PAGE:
Finally, two new Paramount re-issues are also available this month: first, Burt Reynolds and Catherine Deneuve starred in Robert Aldrich’s “modern noir” HUSTLE (119 mins., 1975, R), which returns to DVD in a 16:9 (1.85) transfer, while a similarly “tough” thriller can be found in LIPSTICK (89 mins., 1976, R), a disturbing Dino DeLaurentiis production with Marguax Hemingway as a rape victim trying to work the system in order to gain revenge on the man (Chris Sarandon) who assaulted her. Warner’s 16:9 (1.85) transfer of this Lamont Johnson-directed, controversial picture is well composed.
MASTERWORKS OF AMERICAN AVANT-GARDE EXPERIMENTAL FILM Blu-Ray/DVD (416 mins., Flicker Alley): Flicker Alley and Blackhawk Films collaborated for this extensive restoration of 37 films, shot from 1920 to 1970. For this Blu-Ray/DVD combo release, producer Bruce Posner collected pictures from the likes of Charles Sheeler, Paul Strand, James Agee, James Silbey and dozens of others, restoring them in full high definition on the Blu-Ray side with 1080p transfers. For the silent films included herein, new scores and performances from the likes of Louis and Bebe Barron and others are on-hand, with bonus features including a 2K restoration of Sheeler’s “Manhatta”; a 2K restoration of Fernand Leger and Dudley Murphy’s “Ballet Mechanique”; bonus shorts; and a 28-page booklet with background information from Posner. For those interested in the subject matter, this is another outstanding Flicker Alley release that comes highly recommended.
SPY (**½, 120 mins., 2015, R; Fox): Melissa McCarthy gives one of her more appealing performances as a CIA desk analyst who’s improbably thrust into live duty after super-spy Jude Law goes missing. That’s the premise of this reunion between the comedienne and director Paul Feig, who essentially launched McCarthy’s feature career in “Bridesmaids” and turned her into a lead opposite Sandra Bullock in “The Heat.” This globe-trotting Bond spoof is less raunchy than either of the duo’s prior collaborations, yet McCarthy is best playing off another lead, and in “Spy,” she briefly ignites sparks with none other than Jason Statham – hilarious parodying his own tough-guy persona. Unfortunately, there’s not enough of Statham to go around: he shows up for a few minutes, then vanishes for lengthy sections at a time, with his role nearly functioning as an extended cameo. Had the movie paired the two throughout, “Spy” could have offered more than the genial, mild laughs it mostly generates.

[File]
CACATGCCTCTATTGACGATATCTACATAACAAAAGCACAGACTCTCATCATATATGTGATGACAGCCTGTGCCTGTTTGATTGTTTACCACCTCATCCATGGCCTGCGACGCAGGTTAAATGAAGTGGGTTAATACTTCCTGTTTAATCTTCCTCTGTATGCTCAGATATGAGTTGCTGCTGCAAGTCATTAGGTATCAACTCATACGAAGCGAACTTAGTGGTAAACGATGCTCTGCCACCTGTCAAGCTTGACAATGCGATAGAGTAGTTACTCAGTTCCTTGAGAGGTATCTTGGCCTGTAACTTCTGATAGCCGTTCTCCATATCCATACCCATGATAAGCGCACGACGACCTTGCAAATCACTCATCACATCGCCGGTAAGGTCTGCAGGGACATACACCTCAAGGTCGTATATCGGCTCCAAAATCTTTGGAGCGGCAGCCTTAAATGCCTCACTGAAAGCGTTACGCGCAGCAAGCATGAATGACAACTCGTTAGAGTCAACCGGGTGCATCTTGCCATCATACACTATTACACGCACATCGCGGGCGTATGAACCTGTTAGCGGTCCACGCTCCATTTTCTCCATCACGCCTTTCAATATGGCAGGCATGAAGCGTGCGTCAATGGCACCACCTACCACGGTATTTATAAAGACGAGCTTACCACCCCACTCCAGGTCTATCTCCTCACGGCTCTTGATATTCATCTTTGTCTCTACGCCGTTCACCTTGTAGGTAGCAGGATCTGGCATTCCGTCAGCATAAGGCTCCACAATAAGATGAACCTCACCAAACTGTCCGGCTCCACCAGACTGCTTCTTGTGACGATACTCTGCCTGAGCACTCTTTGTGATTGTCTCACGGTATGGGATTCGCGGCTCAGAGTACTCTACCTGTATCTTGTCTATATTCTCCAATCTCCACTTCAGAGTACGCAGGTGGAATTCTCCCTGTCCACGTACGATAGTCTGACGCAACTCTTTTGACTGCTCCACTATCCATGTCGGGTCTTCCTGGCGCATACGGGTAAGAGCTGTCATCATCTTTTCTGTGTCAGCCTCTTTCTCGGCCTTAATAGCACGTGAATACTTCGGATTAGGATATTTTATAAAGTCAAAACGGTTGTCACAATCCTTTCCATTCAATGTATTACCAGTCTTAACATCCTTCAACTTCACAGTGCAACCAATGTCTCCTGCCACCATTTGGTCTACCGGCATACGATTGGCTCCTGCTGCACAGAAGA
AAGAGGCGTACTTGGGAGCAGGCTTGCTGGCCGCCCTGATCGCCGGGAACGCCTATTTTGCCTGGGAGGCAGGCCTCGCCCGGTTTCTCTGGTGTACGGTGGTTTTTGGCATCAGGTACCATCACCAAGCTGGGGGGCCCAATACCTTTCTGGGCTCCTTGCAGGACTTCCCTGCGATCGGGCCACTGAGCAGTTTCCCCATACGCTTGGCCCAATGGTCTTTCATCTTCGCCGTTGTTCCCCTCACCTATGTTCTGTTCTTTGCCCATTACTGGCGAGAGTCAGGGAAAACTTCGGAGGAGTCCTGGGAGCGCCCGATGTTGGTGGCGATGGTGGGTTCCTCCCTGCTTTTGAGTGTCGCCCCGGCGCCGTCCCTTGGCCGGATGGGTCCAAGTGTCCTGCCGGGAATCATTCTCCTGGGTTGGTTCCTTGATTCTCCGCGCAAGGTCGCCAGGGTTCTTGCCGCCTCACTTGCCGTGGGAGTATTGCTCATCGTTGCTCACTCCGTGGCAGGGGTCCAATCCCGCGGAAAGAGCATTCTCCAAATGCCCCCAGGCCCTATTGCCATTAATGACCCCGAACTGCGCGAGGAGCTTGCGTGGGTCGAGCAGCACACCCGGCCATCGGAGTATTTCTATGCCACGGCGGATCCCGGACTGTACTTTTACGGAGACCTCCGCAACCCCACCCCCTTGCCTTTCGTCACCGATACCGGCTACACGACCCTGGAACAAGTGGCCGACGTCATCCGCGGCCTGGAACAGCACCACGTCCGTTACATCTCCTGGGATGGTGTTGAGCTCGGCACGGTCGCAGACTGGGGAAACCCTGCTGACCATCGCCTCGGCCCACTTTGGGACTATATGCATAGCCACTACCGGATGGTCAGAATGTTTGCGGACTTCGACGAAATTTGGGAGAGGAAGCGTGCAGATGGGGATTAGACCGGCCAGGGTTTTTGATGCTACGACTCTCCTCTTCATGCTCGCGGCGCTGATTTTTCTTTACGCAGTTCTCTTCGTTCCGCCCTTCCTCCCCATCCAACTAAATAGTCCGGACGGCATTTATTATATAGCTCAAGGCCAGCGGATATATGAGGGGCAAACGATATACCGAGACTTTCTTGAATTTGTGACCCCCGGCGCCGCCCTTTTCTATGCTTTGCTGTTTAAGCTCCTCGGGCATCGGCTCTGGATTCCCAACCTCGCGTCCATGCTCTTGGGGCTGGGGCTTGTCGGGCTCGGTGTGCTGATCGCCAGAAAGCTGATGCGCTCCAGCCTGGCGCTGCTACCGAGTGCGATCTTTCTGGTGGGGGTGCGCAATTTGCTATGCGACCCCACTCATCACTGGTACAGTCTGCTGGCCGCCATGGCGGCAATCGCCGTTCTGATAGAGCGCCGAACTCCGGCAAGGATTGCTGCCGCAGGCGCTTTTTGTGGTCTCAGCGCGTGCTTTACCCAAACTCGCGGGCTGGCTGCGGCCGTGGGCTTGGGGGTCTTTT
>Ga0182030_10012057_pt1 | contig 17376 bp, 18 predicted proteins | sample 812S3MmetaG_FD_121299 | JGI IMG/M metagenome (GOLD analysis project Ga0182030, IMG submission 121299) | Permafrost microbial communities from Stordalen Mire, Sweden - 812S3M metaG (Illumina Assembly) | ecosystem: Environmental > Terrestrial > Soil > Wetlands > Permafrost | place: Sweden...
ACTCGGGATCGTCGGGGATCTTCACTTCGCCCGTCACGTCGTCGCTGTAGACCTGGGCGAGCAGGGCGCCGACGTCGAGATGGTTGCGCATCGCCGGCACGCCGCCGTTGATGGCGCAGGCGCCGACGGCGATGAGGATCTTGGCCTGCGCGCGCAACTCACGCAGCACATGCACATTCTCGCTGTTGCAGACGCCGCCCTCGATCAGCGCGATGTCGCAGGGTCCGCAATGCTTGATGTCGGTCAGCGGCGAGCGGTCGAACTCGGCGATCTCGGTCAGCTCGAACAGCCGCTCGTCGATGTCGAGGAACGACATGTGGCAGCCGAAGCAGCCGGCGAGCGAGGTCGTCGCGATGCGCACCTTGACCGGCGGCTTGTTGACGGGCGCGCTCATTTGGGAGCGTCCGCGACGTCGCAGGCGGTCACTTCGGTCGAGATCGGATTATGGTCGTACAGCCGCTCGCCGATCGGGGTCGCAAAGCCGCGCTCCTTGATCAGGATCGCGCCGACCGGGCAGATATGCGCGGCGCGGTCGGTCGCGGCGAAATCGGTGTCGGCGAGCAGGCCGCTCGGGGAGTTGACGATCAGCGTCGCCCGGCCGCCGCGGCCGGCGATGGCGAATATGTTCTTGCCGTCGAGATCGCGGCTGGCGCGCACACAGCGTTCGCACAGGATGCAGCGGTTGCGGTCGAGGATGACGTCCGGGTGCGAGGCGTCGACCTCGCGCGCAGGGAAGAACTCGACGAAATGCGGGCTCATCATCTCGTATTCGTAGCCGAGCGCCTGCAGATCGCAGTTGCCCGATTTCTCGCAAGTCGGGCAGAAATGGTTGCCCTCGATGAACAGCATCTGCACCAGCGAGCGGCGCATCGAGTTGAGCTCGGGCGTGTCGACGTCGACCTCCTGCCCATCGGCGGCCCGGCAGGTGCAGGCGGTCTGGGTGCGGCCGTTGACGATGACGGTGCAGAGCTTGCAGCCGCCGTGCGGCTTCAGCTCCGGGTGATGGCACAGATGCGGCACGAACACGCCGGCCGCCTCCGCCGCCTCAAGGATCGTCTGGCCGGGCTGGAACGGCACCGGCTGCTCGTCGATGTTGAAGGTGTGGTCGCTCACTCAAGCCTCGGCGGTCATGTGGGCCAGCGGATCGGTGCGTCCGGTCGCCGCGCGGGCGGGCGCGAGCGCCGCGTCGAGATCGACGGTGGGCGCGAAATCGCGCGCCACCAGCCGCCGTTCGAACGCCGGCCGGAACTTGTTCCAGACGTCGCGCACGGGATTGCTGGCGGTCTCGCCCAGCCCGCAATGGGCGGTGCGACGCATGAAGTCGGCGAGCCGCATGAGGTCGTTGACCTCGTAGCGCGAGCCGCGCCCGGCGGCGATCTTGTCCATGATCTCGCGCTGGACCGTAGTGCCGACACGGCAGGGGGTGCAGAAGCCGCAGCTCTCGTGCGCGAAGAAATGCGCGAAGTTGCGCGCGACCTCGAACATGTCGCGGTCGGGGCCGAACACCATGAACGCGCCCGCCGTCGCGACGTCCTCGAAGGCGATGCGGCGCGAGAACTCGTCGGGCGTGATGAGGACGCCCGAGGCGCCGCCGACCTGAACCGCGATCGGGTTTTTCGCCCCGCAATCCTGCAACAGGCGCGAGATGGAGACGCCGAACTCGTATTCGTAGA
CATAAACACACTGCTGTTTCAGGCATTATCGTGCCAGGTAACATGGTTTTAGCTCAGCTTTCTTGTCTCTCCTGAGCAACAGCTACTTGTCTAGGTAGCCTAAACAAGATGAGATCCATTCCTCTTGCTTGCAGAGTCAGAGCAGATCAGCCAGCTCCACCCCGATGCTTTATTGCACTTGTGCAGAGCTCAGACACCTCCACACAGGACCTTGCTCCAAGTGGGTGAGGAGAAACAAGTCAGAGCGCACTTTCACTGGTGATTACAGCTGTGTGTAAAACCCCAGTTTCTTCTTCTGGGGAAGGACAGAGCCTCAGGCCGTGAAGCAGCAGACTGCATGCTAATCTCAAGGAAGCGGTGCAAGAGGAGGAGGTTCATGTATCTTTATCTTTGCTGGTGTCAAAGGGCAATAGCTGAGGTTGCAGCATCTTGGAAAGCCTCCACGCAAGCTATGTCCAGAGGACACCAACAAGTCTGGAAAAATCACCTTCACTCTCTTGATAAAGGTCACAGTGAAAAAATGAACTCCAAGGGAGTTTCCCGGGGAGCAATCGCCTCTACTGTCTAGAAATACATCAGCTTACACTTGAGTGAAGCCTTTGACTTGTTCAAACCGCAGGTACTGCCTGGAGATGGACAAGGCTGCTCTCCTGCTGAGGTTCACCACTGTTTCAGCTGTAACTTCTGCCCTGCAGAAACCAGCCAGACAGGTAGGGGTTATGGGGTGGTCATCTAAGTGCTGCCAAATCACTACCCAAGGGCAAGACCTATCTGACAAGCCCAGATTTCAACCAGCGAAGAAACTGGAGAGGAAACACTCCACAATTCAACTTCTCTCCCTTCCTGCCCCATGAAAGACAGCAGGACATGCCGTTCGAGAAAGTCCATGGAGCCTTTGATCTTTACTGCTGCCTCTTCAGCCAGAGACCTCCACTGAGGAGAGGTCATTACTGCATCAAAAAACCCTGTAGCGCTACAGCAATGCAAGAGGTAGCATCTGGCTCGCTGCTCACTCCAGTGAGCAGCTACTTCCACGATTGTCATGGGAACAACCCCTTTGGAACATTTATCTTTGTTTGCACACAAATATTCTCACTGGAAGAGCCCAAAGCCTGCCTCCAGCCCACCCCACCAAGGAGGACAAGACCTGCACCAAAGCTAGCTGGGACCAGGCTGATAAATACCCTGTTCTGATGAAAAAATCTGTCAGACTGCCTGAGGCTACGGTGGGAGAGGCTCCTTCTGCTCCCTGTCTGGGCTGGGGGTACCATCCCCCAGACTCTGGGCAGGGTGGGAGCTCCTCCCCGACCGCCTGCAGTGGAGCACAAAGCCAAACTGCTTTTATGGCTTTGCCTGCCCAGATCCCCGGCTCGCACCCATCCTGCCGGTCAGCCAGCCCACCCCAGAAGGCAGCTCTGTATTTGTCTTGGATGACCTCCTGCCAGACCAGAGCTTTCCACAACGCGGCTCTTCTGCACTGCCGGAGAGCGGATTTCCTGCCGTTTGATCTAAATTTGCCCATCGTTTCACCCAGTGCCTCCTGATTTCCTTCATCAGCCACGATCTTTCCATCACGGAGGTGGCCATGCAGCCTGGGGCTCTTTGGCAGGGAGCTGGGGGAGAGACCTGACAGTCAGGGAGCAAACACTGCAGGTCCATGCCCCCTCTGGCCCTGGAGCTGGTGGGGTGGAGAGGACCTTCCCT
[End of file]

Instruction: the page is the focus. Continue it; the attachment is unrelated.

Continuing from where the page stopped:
Fox’s Blu-Ray includes an Unrated version plus a digital copy, three deleted scenes, 15 alternates, outtakes, eight featurettes, commentary, a 1080p (2.40) transfer and 5.1 DTS MA sound.
MAGIC MIKE XXL Blu-Ray (**, 115 mins., 2015, R; Warner): Feeble sequel to the 2013 surprise hit brings back Channing Tatum as the title character, who’s since thrown in the towel on his stripping days but decides to make one last run with the boys (sans Matthew McConaughey, who had better things to do) from Myrtle Beach down to Jacksonville. Gregory Jacobs directed this underwhelming, needless follow up, which reunites only a few members of the original cast with producer/prior director Steven Soderbergh hanging around as editor and cinematographer under a pseudonym (weird). Warner’s Blu-Ray includes a DVD, digital copy, two featurettes, 1080p (2.40) transfer and 5.1 DTS MA sound.